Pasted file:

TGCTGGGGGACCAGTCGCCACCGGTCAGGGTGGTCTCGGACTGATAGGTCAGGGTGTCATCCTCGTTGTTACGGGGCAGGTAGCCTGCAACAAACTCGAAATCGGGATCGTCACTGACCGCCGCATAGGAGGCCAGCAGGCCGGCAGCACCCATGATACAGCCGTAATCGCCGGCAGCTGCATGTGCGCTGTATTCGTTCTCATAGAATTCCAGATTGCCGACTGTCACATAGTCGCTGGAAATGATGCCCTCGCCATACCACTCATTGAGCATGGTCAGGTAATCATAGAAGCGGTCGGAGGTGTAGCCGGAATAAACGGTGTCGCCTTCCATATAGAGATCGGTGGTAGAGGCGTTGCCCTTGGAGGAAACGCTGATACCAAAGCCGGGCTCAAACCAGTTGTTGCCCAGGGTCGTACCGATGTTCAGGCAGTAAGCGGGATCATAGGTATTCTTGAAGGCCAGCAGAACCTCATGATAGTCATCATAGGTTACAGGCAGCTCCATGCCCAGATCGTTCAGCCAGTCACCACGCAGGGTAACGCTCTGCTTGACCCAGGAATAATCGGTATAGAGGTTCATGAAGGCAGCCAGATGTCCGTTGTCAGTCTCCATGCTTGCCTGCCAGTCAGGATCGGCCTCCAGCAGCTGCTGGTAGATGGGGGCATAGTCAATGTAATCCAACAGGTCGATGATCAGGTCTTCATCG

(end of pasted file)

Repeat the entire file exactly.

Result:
TGCTGGGGGACCAGTCGCCACCGGTCAGGGTGGTCTCGGACTGATAGGTCAGGGTGTCATCCTCGTTGTTACGGGGCAGGTAGCCTGCAACAAACTCGAAATCGGGATCGTCACTGACCGCCGCATAGGAGGCCAGCAGGCCGGCAGCACCCATGATACAGCCGTAATCGCCGGCAGCTGCATGTGCGCTGTATTCGTTCTCATAGAATTCCAGATTGCCGACTGTCACATAGTCGCTGGAAATGATGCCCTCGCCATACCACTCATTGAGCATGGTCAGGTAATCATAGAAGCGGTCGGAGGTGTAGCCGGAATAAACGGTGTCGCCTTCCATATAGAGATCGGTGGTAGAGGCGTTGCCCTTGGAGGAAACGCTGATACCAAAGCCGGGCTCAAACCAGTTGTTGCCCAGGGTCGTACCGATGTTCAGGCAGTAAGCGGGATCATAGGTATTCTTGAAGGCCAGCAGAACCTCATGATAGTCATCATAGGTTACAGGCAGCTCCATGCCCAGATCGTTCAGCCAGTCACCACGCAGGGTAACGCTCTGCTTGACCCAGGAATAATCGGTATAGAGGTTCATGAAGGCAGCCAGATGTCCGTTGTCAGTCTCCATGCTTGCCTGCCAGTCAGGATCGGCCTCCAGCAGCTGCTGGTAGATGGGGGCATAGTCAATGTAATCCAACAGGTCGATGATCAGGTCTTCATCG